At present, credit is not the issue and the Fed has set up safeguards against any potential challenges. In a conventional recovery, there will be a sudden boost that slowly levels out. This is also a common view, aside from the K perspective, about how the U.S. economy will recover after COVID-19.
In any case, economic data generally show recovery at varying speeds. The Citi Economic Surprise Index, which compares data points with Wall Street positions, is much higher than even before this health crisis crept in.
Bars, restaurants and retail establishments have begun hiring employees but still without the same pre-pandemic normalcy and with a ton of uncertainties along the way. The U.S. economy crashed down this slope sans extreme imbalances that have to be neutralized.
The impact has been nothing short of drastic and calls for tremendous effort, time and resources to manage. However, the core basics of the economy have remained intact. Nonetheless, apprehensions that unstable growth could hasten wealth diversities are flying everywhere, both on the economic and political fronts.
The Role of Policy
Public policy has a pivotal role to play in a post-pandemic K-shaped recovery. The primary goal is still to save lives, such as by investing in personal protective equipment for health care frontliners, through aggressive testing and contact tracing, and by promoting the fast and safe development and production of vaccines. By doing all these, lives will not only be saved, but the perfect environment can also be created for recovery to start.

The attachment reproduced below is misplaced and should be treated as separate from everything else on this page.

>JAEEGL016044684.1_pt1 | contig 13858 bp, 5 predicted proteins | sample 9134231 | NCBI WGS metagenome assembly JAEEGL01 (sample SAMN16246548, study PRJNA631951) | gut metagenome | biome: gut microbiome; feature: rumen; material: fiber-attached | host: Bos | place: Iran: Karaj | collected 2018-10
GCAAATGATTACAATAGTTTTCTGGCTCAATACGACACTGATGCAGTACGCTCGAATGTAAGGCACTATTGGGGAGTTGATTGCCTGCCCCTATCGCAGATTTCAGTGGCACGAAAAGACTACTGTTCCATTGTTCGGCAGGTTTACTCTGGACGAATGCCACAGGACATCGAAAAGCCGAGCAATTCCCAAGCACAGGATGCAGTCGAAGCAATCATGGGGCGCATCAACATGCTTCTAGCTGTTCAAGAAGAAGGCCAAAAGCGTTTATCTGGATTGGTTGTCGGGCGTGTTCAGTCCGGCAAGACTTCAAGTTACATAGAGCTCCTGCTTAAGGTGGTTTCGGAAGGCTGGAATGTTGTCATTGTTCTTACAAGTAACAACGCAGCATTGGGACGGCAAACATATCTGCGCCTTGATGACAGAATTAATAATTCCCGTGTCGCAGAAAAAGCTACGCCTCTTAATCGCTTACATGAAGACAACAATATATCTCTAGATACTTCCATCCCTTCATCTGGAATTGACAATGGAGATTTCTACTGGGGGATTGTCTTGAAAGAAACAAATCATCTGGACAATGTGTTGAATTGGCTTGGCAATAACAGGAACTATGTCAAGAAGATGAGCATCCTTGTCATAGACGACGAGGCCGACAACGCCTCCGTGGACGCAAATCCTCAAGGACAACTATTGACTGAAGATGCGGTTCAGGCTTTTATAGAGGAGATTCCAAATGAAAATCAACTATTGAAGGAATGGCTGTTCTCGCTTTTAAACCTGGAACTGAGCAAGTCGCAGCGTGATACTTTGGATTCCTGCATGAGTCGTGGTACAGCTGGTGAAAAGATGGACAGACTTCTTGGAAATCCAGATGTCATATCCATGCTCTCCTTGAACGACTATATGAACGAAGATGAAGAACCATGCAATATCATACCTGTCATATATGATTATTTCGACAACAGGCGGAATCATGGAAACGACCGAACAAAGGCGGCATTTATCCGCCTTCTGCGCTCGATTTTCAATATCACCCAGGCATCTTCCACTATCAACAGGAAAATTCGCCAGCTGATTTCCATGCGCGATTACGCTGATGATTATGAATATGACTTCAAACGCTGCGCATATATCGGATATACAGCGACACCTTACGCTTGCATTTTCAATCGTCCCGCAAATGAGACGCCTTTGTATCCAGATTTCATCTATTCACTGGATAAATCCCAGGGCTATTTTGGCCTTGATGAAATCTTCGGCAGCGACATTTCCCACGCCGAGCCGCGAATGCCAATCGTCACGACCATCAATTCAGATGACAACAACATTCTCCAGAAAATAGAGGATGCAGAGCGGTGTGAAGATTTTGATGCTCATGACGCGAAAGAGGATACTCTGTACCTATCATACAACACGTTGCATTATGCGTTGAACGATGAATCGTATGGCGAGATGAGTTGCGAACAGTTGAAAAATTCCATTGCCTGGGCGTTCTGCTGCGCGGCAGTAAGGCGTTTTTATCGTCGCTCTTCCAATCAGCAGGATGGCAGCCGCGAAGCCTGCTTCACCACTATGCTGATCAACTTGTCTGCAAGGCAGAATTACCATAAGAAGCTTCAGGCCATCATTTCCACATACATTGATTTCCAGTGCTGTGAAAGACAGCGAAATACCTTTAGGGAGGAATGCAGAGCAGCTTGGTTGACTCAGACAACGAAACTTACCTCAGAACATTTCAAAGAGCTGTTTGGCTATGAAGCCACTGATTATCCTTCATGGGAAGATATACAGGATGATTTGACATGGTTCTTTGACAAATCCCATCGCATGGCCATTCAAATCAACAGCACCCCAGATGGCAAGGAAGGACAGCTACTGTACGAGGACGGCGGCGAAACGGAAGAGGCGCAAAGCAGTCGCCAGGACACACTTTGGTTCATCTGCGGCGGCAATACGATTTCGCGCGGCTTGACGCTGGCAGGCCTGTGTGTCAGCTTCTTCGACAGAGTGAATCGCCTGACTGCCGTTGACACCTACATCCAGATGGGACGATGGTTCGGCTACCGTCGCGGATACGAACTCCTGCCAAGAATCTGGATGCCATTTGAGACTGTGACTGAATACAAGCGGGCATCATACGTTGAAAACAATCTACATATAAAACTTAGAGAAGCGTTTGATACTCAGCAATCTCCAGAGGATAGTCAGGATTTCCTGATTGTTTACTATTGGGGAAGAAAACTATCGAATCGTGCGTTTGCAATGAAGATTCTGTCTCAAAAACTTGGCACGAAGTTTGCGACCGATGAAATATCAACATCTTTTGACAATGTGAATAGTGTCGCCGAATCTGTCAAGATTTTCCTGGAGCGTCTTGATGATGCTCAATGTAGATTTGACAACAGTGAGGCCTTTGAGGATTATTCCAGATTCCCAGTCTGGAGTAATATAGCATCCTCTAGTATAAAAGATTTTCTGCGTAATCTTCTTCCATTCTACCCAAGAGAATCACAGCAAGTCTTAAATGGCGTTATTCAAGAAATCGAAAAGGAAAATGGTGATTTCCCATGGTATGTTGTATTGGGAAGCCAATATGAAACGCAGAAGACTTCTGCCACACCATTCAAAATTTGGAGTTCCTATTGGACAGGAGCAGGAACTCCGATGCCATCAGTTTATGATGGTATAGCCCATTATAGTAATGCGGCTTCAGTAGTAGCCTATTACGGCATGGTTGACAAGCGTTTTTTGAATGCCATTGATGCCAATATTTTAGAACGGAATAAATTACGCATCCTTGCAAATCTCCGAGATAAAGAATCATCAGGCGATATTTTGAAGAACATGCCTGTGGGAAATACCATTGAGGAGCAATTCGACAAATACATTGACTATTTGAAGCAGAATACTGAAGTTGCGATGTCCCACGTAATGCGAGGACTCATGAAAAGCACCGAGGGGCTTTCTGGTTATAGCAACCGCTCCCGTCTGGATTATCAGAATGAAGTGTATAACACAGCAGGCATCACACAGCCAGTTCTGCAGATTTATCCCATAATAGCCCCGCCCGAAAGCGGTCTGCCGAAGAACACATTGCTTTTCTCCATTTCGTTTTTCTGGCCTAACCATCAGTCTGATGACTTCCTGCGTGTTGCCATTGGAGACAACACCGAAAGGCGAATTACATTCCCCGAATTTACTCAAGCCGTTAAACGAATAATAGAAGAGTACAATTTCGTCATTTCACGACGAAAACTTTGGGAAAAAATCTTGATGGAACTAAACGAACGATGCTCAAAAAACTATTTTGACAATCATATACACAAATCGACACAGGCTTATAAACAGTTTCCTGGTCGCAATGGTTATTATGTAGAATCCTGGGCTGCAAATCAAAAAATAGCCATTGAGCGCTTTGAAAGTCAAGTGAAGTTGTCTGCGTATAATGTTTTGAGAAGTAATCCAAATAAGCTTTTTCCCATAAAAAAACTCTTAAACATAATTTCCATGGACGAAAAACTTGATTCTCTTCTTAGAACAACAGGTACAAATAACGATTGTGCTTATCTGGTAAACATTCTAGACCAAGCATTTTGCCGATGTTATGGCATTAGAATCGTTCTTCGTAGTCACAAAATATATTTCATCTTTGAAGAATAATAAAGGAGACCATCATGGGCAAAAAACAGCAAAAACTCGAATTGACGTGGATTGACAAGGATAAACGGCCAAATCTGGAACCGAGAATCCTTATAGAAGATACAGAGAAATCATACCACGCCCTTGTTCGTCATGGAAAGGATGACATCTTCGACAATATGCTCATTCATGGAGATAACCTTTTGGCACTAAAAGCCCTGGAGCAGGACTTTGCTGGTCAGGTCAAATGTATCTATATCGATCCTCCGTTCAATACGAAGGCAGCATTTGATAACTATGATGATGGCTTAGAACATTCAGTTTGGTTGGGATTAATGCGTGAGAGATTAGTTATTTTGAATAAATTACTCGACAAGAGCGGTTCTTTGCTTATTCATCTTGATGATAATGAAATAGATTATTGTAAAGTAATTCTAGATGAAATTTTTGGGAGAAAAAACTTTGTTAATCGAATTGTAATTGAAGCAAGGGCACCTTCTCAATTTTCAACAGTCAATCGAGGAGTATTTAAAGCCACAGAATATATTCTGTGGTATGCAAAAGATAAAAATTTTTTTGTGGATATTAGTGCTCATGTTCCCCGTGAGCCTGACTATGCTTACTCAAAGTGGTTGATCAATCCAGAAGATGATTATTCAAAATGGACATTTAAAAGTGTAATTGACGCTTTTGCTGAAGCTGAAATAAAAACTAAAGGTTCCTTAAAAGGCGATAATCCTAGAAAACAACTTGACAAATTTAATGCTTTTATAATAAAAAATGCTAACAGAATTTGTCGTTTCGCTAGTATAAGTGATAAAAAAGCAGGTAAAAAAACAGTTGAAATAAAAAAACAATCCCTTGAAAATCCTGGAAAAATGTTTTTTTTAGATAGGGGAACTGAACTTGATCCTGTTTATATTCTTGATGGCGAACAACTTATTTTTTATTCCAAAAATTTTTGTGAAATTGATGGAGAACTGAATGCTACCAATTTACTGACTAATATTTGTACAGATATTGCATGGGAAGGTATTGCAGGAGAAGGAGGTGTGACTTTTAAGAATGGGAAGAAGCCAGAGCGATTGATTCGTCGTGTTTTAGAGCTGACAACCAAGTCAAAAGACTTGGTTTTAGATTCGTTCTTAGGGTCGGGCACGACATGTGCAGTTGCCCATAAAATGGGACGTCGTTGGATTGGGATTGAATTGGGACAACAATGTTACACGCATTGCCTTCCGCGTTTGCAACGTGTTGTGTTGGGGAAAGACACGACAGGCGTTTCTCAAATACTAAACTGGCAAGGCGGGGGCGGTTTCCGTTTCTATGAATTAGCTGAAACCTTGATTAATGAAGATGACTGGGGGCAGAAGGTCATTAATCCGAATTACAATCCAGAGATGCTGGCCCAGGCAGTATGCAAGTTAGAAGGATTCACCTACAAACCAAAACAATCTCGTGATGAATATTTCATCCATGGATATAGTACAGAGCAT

Aside from the above, the government should also take a number of measures to make sure that recovery will stay as close to the Z pattern as possible.
For example, in the U.S., small businesses have been offered over $600 billion worth of forgivable loans, at least $300 billion worth of recovery rebate checks have been issued to families, and more than $260 billion has been infused into unemployment insurance. With these initiatives, most families and businesses get a better chance of staying afloat in their finances.
There is no doubt that the economy is getting back on its feet after reeling from the pandemic, but the awkwardness of the process is just as clear. Some sectors are recovering more and faster than the others, making the situation as complicated as the Roman letter that represents it.
One of the hardest hit is the labor sector, where there remains no assurance that workers, regardless of skills or credentials, will be safe from future layoffs if the economic lag persists. However, this would be a cyclical matter that will probably turn around as soon as the economy improves. As to lower-wage, lower-skill workers, the patterns have been established against them pre-COVID-19, with automation already diluting job opportunities and wages for the set. This will continue to happen after the pandemic, but faster.
So is there hope of anything better than a K path, one that is more secure for all workers and economic areas? The extension of income supports and the implementation of a basic income have been suggested, along with expanded stimulus packages to include help to small businesses, and restoring unionization.
Nonetheless, simply focusing on the higher area of the K while dismissing the bottom can keep economic spirits high but only for a while. Eventually, this could bring even more economic challenges and stress on society as a whole. Granted that the bigger trends could not be undone, all these measures should thus be explored through time.